And yet, there are parts of the film that do work well. Despite the rather low-key nature of the two romances, there are couple of standout scenes. One on a bridge with Rambo and Khatija trying to get to know each other is written to bring out Rambo’s vulnerability while a sequence with Kanmani in the cab demonstrates his kindness and thoughtfulness. I also like how cinematographers S.R. Kathir and Vijay Karthik Kannan change the lighting to show the difference between Kanmani and Khatija. The lighting for Khatija is bright and fluorescent, with scenes shot in the nightclub and on neon-lit city streets, while Kanmani is shown during the day in more natural lighting. The women are divided in their clothing as well with Kanmani depicted as traditional, wearing sari’s and Indian clothing while Khatija frequents night clubs and only wears Western clothes. To continue the dichotomy, Kanmani is Hindu while Khatija is Muslim. Other examples include Kanmani having a job in a show shop while Khatija is wealthy enough to give Rambo money without asking him any questions and Kanmani having 2 siblings while Khatija appears to be an only child. It becomes farcical when Kanmani tells Rambo she prefers plain shirts, while Khatija votes for patterned, which leaves Rambo wearing a hybrid of the two to try and keep both women happy.
While Vignesh Shivan has focused on the issue of Rambo’s supposed jinx and his inability to choose between Kanmani and Khatija, he adds odd details which never go anywhere. When Kanmani and Rambo meet there is a log dialogue about her being Bengali but after this scene, her heritage is never mentioned again. The house Kanmani’s father left her is being used as a film set and a rather unpleasant relative is living there, but again this is never explained, nor this relative’s brief supposed interested in Kanmani as a potential wife. There are just as many unexplained questions about Khatija. For instance, she tells Rambo she wants to be a singer, but after this we hear nothing more about her career. It’s also never explained why she puts up with Mobi, apart from some vague mention of not wanting to make her father ill. A further exploration of any of these points, and just 1 heroine would have made this a more interesting and satisfying film to watch, but instead Vignesh is determined to go stick with his two-timing hero.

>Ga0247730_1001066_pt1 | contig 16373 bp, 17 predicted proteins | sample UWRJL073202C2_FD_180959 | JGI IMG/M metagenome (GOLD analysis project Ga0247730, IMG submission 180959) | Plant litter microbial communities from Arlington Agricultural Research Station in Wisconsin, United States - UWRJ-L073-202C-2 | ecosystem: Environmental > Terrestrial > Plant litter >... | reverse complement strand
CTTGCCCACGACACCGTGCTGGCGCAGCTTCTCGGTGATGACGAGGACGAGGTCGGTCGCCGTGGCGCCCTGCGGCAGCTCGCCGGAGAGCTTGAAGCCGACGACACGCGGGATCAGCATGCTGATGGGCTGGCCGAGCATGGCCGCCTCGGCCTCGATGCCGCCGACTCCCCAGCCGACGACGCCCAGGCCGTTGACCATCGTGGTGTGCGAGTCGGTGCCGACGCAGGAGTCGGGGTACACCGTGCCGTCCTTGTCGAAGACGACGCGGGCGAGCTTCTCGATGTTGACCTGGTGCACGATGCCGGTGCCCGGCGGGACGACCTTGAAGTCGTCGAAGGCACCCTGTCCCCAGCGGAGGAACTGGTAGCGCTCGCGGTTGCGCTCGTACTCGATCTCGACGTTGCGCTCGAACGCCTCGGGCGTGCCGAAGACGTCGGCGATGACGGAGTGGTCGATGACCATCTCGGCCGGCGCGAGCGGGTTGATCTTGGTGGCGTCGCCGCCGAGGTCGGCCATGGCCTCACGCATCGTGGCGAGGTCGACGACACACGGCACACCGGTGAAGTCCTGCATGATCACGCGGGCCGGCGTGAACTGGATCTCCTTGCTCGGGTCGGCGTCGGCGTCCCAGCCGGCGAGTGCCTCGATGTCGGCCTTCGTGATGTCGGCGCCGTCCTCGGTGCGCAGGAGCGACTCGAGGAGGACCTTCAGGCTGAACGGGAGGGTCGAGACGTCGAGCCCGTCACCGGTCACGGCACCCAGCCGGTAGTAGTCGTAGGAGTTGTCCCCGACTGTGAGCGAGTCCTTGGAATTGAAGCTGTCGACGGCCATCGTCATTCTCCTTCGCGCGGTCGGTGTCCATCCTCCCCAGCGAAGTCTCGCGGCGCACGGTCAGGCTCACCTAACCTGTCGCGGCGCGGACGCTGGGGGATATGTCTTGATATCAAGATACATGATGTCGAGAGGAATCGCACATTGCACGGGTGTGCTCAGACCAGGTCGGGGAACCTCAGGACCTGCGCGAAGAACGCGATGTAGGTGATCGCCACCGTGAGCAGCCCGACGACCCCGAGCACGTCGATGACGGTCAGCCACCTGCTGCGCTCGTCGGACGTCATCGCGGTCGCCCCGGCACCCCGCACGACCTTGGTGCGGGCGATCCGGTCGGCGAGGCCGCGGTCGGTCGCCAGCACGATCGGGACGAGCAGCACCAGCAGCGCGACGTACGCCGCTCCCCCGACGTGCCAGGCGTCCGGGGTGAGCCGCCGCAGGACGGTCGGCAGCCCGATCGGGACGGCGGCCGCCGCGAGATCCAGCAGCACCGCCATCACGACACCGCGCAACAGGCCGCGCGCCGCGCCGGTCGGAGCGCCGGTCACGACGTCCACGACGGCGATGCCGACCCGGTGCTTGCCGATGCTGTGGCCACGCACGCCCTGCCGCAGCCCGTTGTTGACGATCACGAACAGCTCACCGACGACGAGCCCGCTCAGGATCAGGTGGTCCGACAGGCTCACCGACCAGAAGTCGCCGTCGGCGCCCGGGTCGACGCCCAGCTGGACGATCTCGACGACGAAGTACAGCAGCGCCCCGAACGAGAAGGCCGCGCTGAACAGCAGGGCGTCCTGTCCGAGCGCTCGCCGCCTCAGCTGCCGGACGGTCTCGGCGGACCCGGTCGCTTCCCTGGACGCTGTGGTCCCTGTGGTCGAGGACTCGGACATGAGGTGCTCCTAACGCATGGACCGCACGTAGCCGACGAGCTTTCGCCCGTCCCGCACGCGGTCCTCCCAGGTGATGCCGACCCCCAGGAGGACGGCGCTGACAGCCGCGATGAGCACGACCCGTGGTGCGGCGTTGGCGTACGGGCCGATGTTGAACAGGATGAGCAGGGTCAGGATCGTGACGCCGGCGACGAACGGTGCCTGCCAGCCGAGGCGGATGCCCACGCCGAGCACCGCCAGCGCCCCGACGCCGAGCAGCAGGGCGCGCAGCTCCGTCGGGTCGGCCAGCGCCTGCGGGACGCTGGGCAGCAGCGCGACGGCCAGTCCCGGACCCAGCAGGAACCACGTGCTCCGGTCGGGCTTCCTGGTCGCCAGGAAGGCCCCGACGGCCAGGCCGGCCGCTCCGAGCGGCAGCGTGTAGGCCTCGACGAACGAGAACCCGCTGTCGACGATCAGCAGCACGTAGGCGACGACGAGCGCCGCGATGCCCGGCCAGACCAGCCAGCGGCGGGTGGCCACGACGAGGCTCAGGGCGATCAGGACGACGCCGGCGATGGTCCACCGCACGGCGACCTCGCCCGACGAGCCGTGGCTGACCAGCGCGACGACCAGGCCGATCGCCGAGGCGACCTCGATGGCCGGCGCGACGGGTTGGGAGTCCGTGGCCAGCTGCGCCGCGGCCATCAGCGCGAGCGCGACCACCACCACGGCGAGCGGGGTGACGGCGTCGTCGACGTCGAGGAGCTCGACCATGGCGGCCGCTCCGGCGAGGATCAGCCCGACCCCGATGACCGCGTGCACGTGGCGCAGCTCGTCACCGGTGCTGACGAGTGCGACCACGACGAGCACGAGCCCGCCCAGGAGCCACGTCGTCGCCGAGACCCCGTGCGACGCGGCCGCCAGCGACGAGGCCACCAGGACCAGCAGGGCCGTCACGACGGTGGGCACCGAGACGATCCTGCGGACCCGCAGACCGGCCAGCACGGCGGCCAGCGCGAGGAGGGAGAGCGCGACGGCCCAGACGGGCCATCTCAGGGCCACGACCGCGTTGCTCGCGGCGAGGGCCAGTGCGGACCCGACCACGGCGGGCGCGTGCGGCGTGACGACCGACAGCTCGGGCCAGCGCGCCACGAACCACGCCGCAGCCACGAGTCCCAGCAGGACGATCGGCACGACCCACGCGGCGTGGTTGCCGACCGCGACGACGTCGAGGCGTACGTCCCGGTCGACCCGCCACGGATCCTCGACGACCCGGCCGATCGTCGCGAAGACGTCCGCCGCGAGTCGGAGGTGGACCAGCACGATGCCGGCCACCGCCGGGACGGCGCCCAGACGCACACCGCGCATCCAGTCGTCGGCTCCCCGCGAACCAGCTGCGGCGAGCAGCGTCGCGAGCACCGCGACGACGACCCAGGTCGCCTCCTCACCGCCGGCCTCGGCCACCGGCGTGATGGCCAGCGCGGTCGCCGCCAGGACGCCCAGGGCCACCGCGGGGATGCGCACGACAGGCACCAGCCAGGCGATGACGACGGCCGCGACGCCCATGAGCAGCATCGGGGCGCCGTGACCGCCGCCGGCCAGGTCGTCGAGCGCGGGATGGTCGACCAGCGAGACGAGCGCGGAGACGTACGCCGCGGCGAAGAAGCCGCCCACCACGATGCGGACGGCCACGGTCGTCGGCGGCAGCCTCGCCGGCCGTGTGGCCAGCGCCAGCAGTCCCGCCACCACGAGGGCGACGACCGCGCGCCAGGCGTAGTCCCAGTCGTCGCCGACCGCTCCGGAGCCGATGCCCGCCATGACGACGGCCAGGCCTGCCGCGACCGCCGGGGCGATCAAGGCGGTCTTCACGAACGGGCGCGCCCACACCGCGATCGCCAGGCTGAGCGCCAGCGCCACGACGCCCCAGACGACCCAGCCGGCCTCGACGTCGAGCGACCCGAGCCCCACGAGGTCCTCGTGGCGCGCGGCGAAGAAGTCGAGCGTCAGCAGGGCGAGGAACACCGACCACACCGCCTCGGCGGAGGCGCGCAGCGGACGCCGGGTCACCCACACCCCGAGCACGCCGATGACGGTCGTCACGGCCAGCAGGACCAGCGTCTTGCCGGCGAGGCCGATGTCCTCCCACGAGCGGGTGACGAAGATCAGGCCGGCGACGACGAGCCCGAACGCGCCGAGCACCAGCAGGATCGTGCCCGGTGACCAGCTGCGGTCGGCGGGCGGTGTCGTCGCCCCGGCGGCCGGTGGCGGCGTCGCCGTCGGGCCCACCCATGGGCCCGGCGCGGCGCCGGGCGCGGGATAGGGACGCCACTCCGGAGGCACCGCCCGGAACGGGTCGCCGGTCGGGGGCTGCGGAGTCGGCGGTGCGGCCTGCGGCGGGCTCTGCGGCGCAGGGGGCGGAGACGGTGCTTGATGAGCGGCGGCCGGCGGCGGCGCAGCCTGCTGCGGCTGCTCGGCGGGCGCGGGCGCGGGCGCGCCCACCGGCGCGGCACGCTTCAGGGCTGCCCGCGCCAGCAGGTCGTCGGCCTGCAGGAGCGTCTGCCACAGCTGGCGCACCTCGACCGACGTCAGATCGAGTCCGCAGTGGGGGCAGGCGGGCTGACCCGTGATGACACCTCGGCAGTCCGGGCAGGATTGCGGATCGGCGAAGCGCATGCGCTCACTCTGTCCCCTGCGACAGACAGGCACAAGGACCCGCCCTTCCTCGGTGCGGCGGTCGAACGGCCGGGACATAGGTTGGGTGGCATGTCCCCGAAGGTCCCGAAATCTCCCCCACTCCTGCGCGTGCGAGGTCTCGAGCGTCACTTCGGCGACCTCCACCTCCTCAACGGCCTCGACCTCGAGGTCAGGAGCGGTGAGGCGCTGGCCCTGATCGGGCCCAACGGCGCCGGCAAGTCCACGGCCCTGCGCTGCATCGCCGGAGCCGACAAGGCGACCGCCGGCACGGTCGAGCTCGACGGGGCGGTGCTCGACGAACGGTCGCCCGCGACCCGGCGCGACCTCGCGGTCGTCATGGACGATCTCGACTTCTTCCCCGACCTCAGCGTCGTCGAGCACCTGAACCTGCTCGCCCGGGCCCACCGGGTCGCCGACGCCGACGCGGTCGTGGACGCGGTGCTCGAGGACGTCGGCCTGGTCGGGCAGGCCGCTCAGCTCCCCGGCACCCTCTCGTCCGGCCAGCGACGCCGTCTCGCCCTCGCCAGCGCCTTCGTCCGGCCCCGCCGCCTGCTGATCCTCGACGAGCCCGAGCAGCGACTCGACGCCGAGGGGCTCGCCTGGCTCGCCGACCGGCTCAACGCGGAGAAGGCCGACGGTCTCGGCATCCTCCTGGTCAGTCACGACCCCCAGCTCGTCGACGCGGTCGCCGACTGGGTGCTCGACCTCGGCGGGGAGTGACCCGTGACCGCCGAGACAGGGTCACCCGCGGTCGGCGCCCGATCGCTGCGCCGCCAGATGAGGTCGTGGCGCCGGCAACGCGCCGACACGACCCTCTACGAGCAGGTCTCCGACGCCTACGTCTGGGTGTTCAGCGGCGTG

While Vijay Sethupathi, Nayanthara and Samantha are all fine in their roles, the romances are sterile and there is little passion between Rambo and his two fiancées. Of the support cast, Redin Kingsley and Kala Master fare the best and S. Sreesanth is nicely repulsive as Mobi. Thankfully Anirudh is back on form after the woeful Beast soundtrack, and his songs here are a mix of sweetly sentimental and upbeat dance numbers that all sound great. However at 2 hours and 39 minutes, Kaathuvaakula Rendu Kaadhai quickly outstays its welcome and despite the music, performances and general all round greatness that is Vijay Sethupathi, this really is one just for fans. 3 stars.